Comebacks are all the rage in Dallas these days. This month alone sees the return of 35 Denton (last week) and The Bomb Factory (a week from today), which returns to Deep Ellum, a neighborhood undergoing its own renaissance. But perhaps most remarkable of all is the revival of The Kessler Theater, which reopened in Oak Cliff five years ago this week. The iconic building on the corner of Davis Street and Clinton Avenue stood empty for almost 30 years before Edwin Cabaniss took a chance and brought it back from the dead.
The building first caught Cabaniss' eye in the late '90s, on back and forth drives he was making regularly in the area, where he started living in 1998. Finally, in 2008, he decided to funnel his roughly two decades of business and investing experience into resurrecting the place, which had once been owned by country music star Gene Autry in its former glory days. "The building itself was iconic, with that pre-WWII art-deco façade," he recalls, unable to stop himself from getting poetic at the memory. "The way the sun shined off it like that just made you think about what could be."
Acknowledged over the last five productive years by talents such as Annie Clark (aka. St. Vincent) and the Punch Brothers' Chris Thile, along with anyone who has witnessed a great show there, the Kessler has been lovingly crafted into a performance space that emphasizes the experience of the music over everything else. Where other venues set the scene for a night you may not remember all that clearly, the theater's whole enterprise is to capture the transcendent moments of live performance. It didn't happen overnight.
Cabaniss is clearly the kind of guy who likes to stay busy. Or maybe he just doesn't know any other way. Up through 2012, he was still working his day job downtown full time to pay the bills, all while dedicating his unpaid efforts to get the Kessler up and running. Now that it's grown into a success beyond all of his expectations, the conversations are about expansion, about what could come next.
That's a far cry from the way things started. Artistic director Jeff Liles and the rest of the skeleton staff were working below market value, and even artists were settling for a percentage of the door instead of a settled fee. "From a financial standpoint, I never had a doubt that we'd be successful over the course of time," Cabaniss insists. "At least on maybe just a real estate level, I felt like I had that covered. But as for how successful we were gonna be, I had no idea how long it would take for us to make a profit."
Thanks to tenants who pay rent in shops next to the theater room, a business plan that was convincing enough to get a bank loan during a terrible economic downturn, and artists willing to work with them in terms of financial agreements, Cabaniss and his staff found themselves in the enviable position of having some leeway with the profit margin. "There was never that period of time where I thought, 'We're not gonna make it," Cabaniss says. "Going in, we were in a unique position that we just needed not to go backward. We could tread water as much as we needed to."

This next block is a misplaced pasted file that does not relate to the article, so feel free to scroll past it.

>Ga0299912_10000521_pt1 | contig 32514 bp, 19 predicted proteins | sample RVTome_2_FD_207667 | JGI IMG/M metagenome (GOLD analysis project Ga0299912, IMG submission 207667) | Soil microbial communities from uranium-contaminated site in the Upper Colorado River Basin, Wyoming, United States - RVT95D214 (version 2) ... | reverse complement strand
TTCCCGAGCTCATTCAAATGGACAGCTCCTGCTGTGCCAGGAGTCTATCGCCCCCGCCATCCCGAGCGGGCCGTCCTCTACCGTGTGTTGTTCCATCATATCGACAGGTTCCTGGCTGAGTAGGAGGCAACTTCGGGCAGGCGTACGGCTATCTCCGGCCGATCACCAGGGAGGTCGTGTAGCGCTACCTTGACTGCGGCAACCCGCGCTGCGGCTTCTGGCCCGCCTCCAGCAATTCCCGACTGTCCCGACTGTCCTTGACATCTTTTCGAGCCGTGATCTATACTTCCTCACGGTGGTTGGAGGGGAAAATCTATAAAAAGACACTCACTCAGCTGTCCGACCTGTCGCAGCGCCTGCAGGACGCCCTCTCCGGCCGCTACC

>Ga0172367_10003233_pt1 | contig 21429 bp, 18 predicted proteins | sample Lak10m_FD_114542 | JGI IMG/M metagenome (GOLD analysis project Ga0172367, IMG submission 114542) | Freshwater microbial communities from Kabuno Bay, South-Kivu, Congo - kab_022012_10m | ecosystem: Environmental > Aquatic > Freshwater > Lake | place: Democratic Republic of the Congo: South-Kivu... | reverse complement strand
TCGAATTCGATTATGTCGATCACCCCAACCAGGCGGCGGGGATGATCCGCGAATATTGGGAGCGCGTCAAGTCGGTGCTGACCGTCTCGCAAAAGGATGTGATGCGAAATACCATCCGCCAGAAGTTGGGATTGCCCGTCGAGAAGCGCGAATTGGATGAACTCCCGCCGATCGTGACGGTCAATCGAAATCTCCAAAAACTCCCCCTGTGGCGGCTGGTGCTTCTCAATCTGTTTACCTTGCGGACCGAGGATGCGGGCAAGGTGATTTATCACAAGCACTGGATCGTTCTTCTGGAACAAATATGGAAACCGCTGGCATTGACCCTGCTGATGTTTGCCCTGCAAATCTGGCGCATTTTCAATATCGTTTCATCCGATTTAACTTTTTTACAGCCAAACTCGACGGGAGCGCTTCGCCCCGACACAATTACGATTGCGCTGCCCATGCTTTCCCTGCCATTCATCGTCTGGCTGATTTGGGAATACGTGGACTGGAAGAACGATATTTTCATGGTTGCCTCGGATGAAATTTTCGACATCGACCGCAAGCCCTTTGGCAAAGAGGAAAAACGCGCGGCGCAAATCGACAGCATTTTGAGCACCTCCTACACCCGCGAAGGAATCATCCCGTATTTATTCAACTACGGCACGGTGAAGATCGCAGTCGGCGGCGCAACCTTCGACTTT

But before they could start, they had to figure out what they wanted the future to look like. While Cabaniss was touring clubs in L.A. to get ideas, Liles suggested a visit to Club Largo, which delivered an experience that would loom large over their vision for the Kessler. At the time, do-it-all maestro Jon Brion (who produced for Elliott Smith) held a residency at Largo; the combination of his masterful performance and a strictly enforced audience-etiquette program made an indelible impression on Cabaniss.
The rest is history. Liles, who provides the music lineage and expertise to match the owner's business acumen, took advantage of some of the building process to archive the resurrection, filming artists playing songs on the construction site. You can still see some of these videos on their YouTube channel. Opening day finally came for the Kessler on March 18, 2010, after 17 months of work getting the building ready to open.
From there, it was still slow going, but the resulting word of mouth eventually built their business. That early period meant a lot for their operation, almost like a band practicing in the garage before being put in the spotlight. "That first 13 or 14 months, this place was really under the radar," Liles says. "You weren't gonna hear about us if you didn't have friends who already knew about it. In a way, that was really a blessing, though, because it allowed for us to really dial this place in."
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They did exactly that, quietly working out the kinks of their desired acoustics and personnel, keeping afloat by taking advantage of opportunities the struggling economy provided. "A lot of these touring artists that were normally playing for a thousand people a night, they wanted to play in front of a room full of people rather than a half-empty building where they normally played," Liles says. "After they got in here and played a little and heard it, they were like, 'Holy shit.'"
The Kessler will host its fifth anniversary show Friday, and it features a typically classics-meet-upstarts pair: Marshall Crenshaw playing solo along with the HillBenders, an outfit that specializes in a bluegrass version of the Who's Tommy from start-to-finish. With a better economy, a devoted base of customers and more shows on the way, Cabaniss says the Kessler hasn't peaked yet. At this point, who's gonna argue?
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